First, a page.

We have read the charge to the jury and it is abundantly clear that the Justice below fully complied with the mandate in Merrow. The record also indicates that he submitted special interrogatories to the jury, as a result of which the jury found that the defendant had made a confession "after a waiver of his rights." The record is clear that the defendant's confession was properly admitted in evidence and submitted to the jury under appropriate instructions as to the weight to *483 be given it if the jury should find that the defendant's constitutional rights had been violated.

Point 7

M.R.Crim.P., Rule 24(a) provides:

"The parties or their attorneys may conduct the examination of the prospective jurors unless the court elects to conduct an initial examination itself."

Appellant claims that only preliminary and scanty questions were asked the prospective jurors originally summoned and that even less was asked of those later summoned. Further, he claims that because of the pre-trial publicity, a more extensive voir dire should have been conducted.

Each of the prospective jurors, except two, had submitted answers to the required jury questionnaire,[2] which provides background information on each juror. Defense counsel had availed himself of these prior to the voir dire examination. At the request of defense counsel, the Court made additional inquiry of the two jurors who had not submitted questionnaires. There is no evidence that defense counsel was not afforded an opportunity to expand the voir dire examination of any prospective juror if thought necessary. Both the State and defendant exercised numerous challenges, some of which obviously resulted from an advance reading of the questionnaires, and both agreed on the final panel being "satisfactory."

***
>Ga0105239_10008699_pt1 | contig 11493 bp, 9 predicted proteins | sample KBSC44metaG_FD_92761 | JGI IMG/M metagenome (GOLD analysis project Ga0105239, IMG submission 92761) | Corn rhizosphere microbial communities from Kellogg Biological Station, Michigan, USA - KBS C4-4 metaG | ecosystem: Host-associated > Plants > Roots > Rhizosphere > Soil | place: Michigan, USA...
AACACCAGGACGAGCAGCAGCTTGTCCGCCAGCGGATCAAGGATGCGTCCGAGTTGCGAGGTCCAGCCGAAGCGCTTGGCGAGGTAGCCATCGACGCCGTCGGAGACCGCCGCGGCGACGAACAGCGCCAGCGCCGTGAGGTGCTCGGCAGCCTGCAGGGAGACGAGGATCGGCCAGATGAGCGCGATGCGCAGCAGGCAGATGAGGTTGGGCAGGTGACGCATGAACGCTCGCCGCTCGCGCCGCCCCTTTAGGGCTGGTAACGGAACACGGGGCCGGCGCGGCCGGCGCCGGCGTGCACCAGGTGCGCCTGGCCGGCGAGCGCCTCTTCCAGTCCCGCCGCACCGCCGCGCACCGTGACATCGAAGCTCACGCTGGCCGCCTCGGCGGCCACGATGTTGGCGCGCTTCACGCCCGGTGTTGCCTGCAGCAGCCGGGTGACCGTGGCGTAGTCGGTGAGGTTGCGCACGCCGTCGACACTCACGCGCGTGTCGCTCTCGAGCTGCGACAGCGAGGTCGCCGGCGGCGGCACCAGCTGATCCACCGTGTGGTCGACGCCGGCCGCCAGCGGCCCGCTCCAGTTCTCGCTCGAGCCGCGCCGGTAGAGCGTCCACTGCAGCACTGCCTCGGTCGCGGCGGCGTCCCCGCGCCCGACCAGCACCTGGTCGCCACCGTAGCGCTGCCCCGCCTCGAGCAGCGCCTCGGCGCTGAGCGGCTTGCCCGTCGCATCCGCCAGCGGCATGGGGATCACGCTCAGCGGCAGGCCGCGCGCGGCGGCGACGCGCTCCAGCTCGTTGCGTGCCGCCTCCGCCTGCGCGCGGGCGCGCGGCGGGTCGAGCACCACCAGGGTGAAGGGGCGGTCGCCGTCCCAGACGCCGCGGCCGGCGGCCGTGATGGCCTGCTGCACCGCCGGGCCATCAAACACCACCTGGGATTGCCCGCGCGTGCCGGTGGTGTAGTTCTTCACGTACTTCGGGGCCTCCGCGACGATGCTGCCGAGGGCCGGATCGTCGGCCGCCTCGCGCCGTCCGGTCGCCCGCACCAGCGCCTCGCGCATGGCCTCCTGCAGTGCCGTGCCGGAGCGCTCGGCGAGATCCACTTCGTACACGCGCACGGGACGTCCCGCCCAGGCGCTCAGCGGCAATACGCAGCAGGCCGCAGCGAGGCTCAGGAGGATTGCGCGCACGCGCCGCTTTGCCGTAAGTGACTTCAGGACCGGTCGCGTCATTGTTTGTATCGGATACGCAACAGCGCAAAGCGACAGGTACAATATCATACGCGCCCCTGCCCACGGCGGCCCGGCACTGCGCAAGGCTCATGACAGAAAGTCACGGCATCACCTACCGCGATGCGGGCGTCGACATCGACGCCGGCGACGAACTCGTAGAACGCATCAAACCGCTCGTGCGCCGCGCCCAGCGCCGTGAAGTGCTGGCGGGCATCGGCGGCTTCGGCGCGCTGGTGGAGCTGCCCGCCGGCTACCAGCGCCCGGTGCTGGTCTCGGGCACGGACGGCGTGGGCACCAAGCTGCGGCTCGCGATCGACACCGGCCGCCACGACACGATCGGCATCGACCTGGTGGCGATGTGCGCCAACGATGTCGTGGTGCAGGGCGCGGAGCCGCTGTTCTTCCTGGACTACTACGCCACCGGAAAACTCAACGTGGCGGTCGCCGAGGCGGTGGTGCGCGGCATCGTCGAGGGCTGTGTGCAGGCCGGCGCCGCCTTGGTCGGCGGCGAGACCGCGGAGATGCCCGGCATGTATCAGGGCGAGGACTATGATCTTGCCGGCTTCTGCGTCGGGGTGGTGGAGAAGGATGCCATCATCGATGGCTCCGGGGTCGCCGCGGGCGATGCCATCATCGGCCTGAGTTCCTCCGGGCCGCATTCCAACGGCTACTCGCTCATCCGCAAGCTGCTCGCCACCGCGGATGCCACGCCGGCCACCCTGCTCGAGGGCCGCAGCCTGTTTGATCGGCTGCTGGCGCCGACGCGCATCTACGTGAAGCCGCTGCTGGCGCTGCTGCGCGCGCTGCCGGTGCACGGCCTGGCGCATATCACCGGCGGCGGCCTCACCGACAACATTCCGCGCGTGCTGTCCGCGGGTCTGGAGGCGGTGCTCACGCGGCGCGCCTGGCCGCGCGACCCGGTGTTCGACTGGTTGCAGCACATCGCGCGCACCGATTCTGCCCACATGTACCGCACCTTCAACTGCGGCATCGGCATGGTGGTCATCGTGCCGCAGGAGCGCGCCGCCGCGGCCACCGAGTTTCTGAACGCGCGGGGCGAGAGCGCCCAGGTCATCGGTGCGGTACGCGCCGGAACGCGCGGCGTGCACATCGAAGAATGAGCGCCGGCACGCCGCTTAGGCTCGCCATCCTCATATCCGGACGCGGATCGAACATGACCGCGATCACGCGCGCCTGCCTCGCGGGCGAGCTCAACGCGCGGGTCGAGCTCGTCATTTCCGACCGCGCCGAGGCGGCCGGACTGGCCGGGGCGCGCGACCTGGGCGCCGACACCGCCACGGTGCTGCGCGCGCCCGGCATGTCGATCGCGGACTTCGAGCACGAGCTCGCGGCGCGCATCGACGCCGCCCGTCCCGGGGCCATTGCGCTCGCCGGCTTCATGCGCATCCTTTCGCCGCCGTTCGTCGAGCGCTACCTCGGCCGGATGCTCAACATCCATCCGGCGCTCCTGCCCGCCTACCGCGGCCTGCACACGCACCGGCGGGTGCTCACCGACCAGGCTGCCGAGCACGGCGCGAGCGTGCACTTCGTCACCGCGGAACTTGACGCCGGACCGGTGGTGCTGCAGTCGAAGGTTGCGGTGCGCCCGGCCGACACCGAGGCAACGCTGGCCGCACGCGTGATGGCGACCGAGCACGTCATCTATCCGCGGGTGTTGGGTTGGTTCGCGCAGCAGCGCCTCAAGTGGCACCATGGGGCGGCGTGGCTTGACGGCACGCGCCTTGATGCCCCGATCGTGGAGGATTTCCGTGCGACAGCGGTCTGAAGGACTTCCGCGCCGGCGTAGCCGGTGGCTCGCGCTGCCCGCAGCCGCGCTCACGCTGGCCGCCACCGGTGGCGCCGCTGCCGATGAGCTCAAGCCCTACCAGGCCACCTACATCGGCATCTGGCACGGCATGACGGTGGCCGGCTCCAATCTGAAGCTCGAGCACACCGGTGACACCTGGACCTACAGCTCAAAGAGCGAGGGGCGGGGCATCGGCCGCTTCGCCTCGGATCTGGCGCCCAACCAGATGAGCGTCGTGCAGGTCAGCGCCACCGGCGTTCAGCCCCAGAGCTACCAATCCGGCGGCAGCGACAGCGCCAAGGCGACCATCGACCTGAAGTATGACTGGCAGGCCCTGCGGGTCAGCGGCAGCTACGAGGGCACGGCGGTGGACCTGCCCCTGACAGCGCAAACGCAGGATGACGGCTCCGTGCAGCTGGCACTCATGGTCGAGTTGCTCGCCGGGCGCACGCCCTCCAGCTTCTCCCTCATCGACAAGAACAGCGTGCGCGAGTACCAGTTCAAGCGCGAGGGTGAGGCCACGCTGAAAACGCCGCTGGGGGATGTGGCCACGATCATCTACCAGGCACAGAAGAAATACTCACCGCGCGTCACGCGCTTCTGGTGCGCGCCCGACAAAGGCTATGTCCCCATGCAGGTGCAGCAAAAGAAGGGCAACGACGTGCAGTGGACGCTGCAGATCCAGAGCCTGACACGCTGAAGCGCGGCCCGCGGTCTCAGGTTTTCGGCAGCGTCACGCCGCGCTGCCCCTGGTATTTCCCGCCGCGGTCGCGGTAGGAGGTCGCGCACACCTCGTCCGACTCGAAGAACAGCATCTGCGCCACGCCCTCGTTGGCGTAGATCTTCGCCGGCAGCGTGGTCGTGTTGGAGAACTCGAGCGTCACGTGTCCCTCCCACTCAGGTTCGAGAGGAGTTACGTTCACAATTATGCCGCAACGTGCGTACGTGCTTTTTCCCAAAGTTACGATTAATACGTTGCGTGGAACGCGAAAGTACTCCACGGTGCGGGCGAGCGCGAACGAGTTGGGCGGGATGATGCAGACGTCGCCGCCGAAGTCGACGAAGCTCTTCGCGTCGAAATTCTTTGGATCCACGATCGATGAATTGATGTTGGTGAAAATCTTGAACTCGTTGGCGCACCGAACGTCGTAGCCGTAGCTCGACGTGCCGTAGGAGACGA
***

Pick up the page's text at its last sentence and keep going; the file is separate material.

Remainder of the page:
There is not the slightest suggestion that the Justice below exceeded the discretion given him by Rule 24(a). There was no error in the manner in which the voir dire examination was conducted.

Points 8 and 9

The Court erred in allowing the opinions of a ballistics expert and a pathologist.

In the absence of an error of law qualification of an expert and admission of his opinions are questions for the Court. Gosselin v. Better Homes, Inc. (Me.1969), 256 A.2d 629; Parker v. Hohman (Me. 1969), 250 A.2d 698. Appellant alleges that the ballistics expert was not qualified to give an opinion based upon his limited academic training. The Court found the expert to have had sufficient training for the purposes of the opinions given. The expert testified he had given his opinion approximately two hundred times in courts in this and other states. There was no error of law committed in admitting the opinion of the ballistics expert.

Because no objection was made to the opinion of the pathologist, appellant has not preserved that point of appeal. See M.R.Crim.P., Rule 51. However, the testimony is clear that the doctor has outstanding credentials in the field of pathology.

Point 10